The two leaders discussed current matters pertaining to Russian-Bolivian relations, including trade, economic, investment and humanitarian cooperation, and also exchanged views on key international and regional affairs.
A number of bilateral documents were signed following the talks.
The signed documents include a joint statement by President of the Russian Federation Vladimir Putin and President of the Plurinational State of Bolivia Evo Morales on stepping up coordination in international affairs.
Another signed document was the terms and conditions for establishing business cooperation between Acron, Yacimientos Petrolíferos Fiscales Bolivianos (YPFB) and Bolivia's Ministry of Hydrocarbons.
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Beginning of Russian-Bolivian talks
President of Russia Vladimir Putin: Mr President, friends, allow me to warmly welcome you to the Kremlin.
It is a pleasure to see you. It has been a long time since you visited us.
Our countries share more than 120 years of bilateral diplomatic relations that have been developing quite successfully in recent years.
It is true that trade remains modest, but there is positive momentum. In fact, trade increased 2.5 times in the first quarter of 2019. Most importantly, there are good prospects for further development.
Russia’s major companies invest heavily in Bolivia. Gazprom invested $500 million in the development of the oil and gas sector, and Rosatom is building a nuclear research centre in your country. Our technology, including automobiles, is in demand in Bolivia.
We are happy to see you here. I strongly believe that your visit will facilitate further progress in our bilateral relations.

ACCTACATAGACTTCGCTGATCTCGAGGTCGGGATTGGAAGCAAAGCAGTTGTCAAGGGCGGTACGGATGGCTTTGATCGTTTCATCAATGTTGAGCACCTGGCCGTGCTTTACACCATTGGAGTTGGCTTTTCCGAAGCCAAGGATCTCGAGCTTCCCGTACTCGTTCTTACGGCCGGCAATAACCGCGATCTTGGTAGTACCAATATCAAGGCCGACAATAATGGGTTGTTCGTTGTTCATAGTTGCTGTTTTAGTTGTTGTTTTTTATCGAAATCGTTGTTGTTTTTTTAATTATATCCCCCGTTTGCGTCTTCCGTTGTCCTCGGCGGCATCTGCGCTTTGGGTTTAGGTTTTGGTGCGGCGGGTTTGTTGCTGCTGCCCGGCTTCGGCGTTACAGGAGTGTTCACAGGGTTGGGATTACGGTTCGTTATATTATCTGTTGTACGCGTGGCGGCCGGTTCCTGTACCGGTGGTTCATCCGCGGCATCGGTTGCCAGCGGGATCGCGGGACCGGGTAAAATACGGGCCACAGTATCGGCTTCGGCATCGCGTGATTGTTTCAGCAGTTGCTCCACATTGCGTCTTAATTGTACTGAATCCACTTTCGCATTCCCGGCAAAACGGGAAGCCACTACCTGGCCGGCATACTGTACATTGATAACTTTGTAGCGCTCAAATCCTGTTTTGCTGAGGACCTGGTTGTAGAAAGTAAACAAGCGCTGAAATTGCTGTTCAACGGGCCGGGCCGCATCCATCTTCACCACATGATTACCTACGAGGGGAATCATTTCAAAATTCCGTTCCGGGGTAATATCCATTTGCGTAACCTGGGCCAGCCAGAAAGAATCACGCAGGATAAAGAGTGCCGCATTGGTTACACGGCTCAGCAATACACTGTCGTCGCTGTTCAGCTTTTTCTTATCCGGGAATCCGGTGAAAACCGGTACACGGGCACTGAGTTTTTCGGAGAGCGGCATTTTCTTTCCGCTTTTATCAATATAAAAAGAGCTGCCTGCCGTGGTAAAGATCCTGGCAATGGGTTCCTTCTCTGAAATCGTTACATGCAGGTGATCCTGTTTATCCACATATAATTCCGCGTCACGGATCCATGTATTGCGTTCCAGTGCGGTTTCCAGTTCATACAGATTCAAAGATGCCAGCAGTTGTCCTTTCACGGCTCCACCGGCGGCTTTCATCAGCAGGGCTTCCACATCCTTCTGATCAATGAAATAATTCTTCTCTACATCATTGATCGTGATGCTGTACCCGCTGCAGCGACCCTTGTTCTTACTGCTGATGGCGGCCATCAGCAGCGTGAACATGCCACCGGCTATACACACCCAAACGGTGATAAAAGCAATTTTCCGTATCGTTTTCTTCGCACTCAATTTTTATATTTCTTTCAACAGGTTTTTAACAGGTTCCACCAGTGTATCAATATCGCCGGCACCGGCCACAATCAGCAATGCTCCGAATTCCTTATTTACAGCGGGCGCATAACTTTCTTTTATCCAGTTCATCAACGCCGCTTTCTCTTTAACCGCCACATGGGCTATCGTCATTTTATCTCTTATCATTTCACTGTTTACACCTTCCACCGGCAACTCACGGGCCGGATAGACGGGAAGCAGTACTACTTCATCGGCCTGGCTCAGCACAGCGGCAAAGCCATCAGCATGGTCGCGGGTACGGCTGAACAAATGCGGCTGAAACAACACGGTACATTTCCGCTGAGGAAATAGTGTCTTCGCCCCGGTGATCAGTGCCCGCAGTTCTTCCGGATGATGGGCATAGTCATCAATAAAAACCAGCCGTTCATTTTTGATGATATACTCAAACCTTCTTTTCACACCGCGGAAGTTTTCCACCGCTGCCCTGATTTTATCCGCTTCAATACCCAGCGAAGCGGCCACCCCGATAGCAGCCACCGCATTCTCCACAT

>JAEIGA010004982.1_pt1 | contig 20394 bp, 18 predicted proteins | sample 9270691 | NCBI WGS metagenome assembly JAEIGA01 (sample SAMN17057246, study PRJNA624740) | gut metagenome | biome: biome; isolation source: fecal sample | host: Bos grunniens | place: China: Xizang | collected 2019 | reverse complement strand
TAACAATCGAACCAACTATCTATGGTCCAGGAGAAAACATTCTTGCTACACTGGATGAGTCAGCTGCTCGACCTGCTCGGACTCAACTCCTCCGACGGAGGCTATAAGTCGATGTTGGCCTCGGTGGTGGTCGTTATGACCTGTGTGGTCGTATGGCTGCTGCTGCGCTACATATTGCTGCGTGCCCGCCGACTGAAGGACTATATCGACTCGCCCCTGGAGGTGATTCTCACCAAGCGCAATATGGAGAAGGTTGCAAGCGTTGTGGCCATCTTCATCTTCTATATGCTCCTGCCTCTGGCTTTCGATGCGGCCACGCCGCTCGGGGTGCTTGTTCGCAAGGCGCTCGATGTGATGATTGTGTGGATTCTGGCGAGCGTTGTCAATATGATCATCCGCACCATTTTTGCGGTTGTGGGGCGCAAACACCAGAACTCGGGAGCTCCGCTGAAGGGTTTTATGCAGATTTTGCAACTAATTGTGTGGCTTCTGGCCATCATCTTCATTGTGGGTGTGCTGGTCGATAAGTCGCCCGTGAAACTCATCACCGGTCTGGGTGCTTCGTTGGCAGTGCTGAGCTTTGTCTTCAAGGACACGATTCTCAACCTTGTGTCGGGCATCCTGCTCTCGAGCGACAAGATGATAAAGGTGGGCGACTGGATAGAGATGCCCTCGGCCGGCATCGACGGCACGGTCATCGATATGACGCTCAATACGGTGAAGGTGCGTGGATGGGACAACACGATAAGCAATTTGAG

President of the Plurinational State of Bolivia Evo Morales (retranslated): Thank you very much for finding time for this meeting and organising these bilateral talks.
We are proud of the relations between our countries and governments. They are a constant source of inspiration for us, since we take a similar multipolar approach.
Our countries work together in multiple energy-related sectors, exchange knowledge, and cooperate in other spheres.
As you have said, cooperation in the nuclear sector is very important. Many Bolivian students study at Russian universities, meaning that this cooperation is set to further expand.
We have similar approaches to ensuring state sovereignty and independence on the international stage and in foreign relations.
It is true that cooperation and mutual investment have been rising. We do hope that this momentum will be retained in the hydrocarbon sector.
In addition, we would like to step up cooperation in lithium extraction. We believe that nuclear energy is the future; therefore, we are determined to expand cooperation with Russian companies.